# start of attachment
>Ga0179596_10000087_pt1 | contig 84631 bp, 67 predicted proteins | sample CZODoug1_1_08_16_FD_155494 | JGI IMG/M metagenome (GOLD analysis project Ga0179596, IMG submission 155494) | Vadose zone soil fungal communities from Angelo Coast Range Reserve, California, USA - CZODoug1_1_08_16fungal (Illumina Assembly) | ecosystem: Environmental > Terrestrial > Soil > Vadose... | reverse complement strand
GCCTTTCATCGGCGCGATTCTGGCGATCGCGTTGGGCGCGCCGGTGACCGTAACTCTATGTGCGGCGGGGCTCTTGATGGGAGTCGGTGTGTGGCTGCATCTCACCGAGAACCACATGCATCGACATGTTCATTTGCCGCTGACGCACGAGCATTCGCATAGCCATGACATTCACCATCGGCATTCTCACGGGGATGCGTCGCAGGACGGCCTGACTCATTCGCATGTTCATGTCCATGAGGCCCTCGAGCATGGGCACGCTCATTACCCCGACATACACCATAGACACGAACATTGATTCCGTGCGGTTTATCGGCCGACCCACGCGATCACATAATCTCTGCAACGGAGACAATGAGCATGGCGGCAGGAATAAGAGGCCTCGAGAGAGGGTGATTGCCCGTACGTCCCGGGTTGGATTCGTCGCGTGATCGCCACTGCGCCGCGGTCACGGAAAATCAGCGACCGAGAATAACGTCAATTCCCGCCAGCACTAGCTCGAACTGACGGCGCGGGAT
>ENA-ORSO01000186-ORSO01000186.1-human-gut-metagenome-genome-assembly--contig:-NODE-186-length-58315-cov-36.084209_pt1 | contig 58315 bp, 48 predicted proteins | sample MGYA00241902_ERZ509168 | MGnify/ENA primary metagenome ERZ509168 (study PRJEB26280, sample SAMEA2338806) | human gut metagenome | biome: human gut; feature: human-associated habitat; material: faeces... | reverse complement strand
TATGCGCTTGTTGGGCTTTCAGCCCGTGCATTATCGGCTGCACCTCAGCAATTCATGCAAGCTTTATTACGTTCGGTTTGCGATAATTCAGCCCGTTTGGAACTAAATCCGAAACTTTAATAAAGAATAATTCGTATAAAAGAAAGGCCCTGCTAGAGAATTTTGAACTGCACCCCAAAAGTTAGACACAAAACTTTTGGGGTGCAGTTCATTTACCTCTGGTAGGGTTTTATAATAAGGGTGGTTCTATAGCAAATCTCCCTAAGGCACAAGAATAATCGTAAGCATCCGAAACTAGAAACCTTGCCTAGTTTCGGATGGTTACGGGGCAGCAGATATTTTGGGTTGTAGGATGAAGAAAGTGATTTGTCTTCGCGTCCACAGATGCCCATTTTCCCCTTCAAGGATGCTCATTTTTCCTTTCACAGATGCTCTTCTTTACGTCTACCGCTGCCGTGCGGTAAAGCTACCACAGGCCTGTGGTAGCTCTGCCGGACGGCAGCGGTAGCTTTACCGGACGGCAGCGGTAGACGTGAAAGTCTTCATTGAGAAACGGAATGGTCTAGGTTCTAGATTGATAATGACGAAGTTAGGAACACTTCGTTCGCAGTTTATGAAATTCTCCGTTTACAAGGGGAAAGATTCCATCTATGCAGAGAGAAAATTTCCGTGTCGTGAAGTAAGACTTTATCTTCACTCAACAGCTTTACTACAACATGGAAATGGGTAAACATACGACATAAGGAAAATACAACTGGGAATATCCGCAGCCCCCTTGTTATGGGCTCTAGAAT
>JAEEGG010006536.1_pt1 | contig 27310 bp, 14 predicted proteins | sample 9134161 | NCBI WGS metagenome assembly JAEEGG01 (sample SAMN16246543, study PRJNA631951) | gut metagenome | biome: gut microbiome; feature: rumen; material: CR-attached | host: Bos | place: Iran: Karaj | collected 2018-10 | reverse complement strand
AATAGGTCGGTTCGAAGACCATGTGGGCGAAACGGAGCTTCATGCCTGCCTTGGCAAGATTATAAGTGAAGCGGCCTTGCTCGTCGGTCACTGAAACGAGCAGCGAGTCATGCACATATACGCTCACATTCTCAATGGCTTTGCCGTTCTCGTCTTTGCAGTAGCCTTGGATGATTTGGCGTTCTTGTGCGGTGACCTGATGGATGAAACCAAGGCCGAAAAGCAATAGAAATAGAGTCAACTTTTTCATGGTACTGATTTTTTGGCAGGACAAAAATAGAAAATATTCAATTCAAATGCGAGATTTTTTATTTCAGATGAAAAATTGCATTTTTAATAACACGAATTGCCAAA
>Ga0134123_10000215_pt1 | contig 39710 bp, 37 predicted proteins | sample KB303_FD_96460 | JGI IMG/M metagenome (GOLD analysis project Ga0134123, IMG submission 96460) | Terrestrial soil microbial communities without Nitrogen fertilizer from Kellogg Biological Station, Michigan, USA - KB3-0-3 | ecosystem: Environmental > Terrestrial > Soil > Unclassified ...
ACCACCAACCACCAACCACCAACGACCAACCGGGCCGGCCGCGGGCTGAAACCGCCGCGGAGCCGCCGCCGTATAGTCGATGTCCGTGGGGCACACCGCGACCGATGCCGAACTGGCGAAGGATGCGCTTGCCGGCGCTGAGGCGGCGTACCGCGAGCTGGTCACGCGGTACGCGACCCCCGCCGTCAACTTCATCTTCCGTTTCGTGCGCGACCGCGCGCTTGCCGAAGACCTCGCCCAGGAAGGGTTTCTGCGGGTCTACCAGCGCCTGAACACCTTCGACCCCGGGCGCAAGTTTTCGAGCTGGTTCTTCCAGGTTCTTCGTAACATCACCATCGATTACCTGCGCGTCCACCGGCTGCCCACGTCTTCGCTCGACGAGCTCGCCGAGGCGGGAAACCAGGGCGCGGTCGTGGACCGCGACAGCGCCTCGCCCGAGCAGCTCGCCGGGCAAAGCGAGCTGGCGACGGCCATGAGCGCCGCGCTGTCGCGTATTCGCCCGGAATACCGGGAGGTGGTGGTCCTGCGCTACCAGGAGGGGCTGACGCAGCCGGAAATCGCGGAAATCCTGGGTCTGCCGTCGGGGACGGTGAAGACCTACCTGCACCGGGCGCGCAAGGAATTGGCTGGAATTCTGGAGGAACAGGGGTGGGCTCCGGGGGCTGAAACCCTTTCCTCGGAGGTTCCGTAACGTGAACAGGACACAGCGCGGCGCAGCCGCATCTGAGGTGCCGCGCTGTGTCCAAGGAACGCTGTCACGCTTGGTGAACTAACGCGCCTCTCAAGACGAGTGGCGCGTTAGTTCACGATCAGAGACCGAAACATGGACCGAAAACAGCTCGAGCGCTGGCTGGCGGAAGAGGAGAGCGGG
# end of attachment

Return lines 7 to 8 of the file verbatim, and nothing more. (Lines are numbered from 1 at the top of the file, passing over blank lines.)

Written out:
>Ga0134123_10000215_pt1 | contig 39710 bp, 37 predicted proteins | sample KB303_FD_96460 | JGI IMG/M metagenome (GOLD analysis project Ga0134123, IMG submission 96460) | Terrestrial soil microbial communities without Nitrogen fertilizer from Kellogg Biological Station, Michigan, USA - KB3-0-3 | ecosystem: Environmental > Terrestrial > Soil > Unclassified ...
ACCACCAACCACCAACCACCAACGACCAACCGGGCCGGCCGCGGGCTGAAACCGCCGCGGAGCCGCCGCCGTATAGTCGATGTCCGTGGGGCACACCGCGACCGATGCCGAACTGGCGAAGGATGCGCTTGCCGGCGCTGAGGCGGCGTACCGCGAGCTGGTCACGCGGTACGCGACCCCCGCCGTCAACTTCATCTTCCGTTTCGTGCGCGACCGCGCGCTTGCCGAAGACCTCGCCCAGGAAGGGTTTCTGCGGGTCTACCAGCGCCTGAACACCTTCGACCCCGGGCGCAAGTTTTCGAGCTGGTTCTTCCAGGTTCTTCGTAACATCACCATCGATTACCTGCGCGTCCACCGGCTGCCCACGTCTTCGCTCGACGAGCTCGCCGAGGCGGGAAACCAGGGCGCGGTCGTGGACCGCGACAGCGCCTCGCCCGAGCAGCTCGCCGGGCAAAGCGAGCTGGCGACGGCCATGAGCGCCGCGCTGTCGCGTATTCGCCCGGAATACCGGGAGGTGGTGGTCCTGCGCTACCAGGAGGGGCTGACGCAGCCGGAAATCGCGGAAATCCTGGGTCTGCCGTCGGGGACGGTGAAGACCTACCTGCACCGGGCGCGCAAGGAATTGGCTGGAATTCTGGAGGAACAGGGGTGGGCTCCGGGGGCTGAAACCCTTTCCTCGGAGGTTCCGTAACGTGAACAGGACACAGCGCGGCGCAGCCGCATCTGAGGTGCCGCGCTGTGTCCAAGGAACGCTGTCACGCTTGGTGAACTAACGCGCCTCTCAAGACGAGTGGCGCGTTAGTTCACGATCAGAGACCGAAACATGGACCGAAAACAGCTCGAGCGCTGGCTGGCGGAAGAGGAGAGCGGG